Tuesday, June 7, 2016

What Makes a Difference to Healthy Aging?

The following is from a report called: Living up to the promise put out a few years ago by the BC Health Coalition. When seniors have meaningful social he world health Organization and the Public Health Agency of Canada recognize social support as a key deter- connections, they “develop their resilience and ability to bounce back after adversity, as well as an ability to gain strength from stress rather than be diminished by it.” In contrast, feeling isolated from others can “disrupt sleep, raise blood pressure, lower immunity, increase depression, lower overall subjective wellbeing, and increase the stress hormone cortisol.”

In addition to experiencing poorer emotional and physical health, socially isolated seniors are also at a higher risk of over-consumption of alcohol, falling, and suffering from poor nutrition. The risks of social isolation are highest among poor and visible minority senior populations.

Researchers recently quantified what they refer to as the effects of the ‘loneliness disease’, warning that lonely people are nearly twice as likely to die prematurely compared to those who do not suffer feelings of isolation.

In a similar vein, a 2011 report from Vancouver Coastal Health’s SMART Fund highlights the key findings from a number of studies on the health benefits of social support for an aging population. In these studies, social support proved effective in slowing cognitive decline, the onset of dementia, and the progression of physical disability.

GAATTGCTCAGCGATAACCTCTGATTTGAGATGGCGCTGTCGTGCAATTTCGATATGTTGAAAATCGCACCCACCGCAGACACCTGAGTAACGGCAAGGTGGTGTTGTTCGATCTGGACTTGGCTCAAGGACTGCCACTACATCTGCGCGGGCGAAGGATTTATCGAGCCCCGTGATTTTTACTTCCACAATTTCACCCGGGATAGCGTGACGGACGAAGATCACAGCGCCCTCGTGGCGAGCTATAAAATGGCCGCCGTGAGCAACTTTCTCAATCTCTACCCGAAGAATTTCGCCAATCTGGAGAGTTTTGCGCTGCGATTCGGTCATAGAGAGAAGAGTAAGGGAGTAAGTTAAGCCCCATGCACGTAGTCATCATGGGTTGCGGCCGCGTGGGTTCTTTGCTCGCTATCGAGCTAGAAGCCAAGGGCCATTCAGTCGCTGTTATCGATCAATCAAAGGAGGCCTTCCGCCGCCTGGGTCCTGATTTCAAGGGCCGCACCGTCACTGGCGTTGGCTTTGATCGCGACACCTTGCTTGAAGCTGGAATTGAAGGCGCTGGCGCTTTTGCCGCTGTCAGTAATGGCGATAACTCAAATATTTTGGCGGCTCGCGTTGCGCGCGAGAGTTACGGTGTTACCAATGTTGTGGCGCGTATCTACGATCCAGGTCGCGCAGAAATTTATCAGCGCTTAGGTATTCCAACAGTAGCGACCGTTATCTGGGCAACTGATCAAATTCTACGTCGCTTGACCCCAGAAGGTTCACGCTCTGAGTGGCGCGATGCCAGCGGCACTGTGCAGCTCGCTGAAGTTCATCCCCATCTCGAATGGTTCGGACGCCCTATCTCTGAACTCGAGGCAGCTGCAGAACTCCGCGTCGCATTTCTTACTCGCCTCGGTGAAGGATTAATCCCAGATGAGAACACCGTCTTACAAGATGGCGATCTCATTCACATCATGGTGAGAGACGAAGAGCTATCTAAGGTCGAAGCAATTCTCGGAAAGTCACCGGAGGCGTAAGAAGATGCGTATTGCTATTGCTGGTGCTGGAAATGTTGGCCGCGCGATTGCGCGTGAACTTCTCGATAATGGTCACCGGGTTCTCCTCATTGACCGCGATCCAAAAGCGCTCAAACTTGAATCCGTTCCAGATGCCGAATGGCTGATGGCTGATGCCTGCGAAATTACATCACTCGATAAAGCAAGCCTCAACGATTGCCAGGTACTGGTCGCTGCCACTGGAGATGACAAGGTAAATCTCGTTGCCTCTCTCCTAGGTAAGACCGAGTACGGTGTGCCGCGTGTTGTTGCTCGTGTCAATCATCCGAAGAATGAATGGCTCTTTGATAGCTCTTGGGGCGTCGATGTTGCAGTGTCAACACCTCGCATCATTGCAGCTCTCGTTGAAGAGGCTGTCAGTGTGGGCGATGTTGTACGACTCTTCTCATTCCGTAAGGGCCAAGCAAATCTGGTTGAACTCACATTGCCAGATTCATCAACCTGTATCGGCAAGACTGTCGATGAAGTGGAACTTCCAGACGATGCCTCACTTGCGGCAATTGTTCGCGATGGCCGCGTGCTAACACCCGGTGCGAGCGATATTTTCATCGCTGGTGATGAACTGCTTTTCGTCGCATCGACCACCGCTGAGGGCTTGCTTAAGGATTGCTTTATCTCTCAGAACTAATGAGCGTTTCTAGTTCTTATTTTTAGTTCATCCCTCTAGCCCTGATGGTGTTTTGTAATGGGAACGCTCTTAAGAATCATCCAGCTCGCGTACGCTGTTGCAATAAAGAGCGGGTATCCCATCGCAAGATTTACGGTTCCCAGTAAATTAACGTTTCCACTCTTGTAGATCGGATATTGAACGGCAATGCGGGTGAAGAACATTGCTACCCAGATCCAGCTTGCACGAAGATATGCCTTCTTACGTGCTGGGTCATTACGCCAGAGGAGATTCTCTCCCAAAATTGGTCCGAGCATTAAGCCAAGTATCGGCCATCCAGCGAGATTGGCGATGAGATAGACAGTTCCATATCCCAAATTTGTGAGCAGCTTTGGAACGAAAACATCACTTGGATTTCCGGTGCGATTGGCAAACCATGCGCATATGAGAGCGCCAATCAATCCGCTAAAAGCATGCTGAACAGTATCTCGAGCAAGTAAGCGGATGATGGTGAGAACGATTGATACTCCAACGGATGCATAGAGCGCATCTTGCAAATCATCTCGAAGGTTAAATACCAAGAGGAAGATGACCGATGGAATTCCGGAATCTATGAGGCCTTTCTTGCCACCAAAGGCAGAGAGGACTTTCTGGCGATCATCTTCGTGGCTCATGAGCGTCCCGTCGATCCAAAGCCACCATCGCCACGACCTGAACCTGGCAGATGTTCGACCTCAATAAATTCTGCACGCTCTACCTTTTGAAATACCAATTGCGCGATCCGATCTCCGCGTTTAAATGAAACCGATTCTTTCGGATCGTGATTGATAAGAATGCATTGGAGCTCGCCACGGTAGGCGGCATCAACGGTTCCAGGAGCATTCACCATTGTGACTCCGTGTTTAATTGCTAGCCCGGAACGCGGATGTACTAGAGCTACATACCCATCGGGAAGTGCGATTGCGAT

As people age they are increasingly likely to suffer from one or more chronic conditions; their mobility often becomes more restricted and personal support networks begin to shrink. For these reasons, preventing isolation in this population may require intervention by a medical/nursing professional, home sup- port and/or a community agency.

Recent longitudinal research with older adults in the UK shows that older adults can recover from loneliness with all the potential health, social, and quality of life benefits that this can bring. Two interventions were identified as important in facilitating this recovery: enhanced social networks and improved treatment and management of chronic health problems – both mental and physical.

Many studies document the benefits of good nutrition in maintaining health and preventing disease, particularly for frail seniors. Well-nourished seniors have “fewer medical complications and diseases, faster wound healing, and fewer infections,” whereas malnourished seniors experience “decreased quality of life, decreased independence, deterioration in overall health status, increased use of health-care resources, and in- creased morbidity and mortality.

Mobility also promotes healthy aging and facilitates independence and longevity, yet almost half of older adults living in the community report some type of limitation in mobility. Fortunately, mobility in older adults can be significantly improved with physical activity programs that include a combination of aerobic exercise and resistance training aimed at increasing balance, walking endurance and muscle strength.

In Australia, a restorative approach to home care has proven more effective than regular home support at improving self-rated health, confidence, and well-being, and at reducing mortality and the need for residential care. Care programs required less ongoing support and used fewer emergency and/or in-hospital services, and as a result, overall healthcare costs were lower, workers, who were provided with additional training in care co-ordination, played a key role in making this program successful.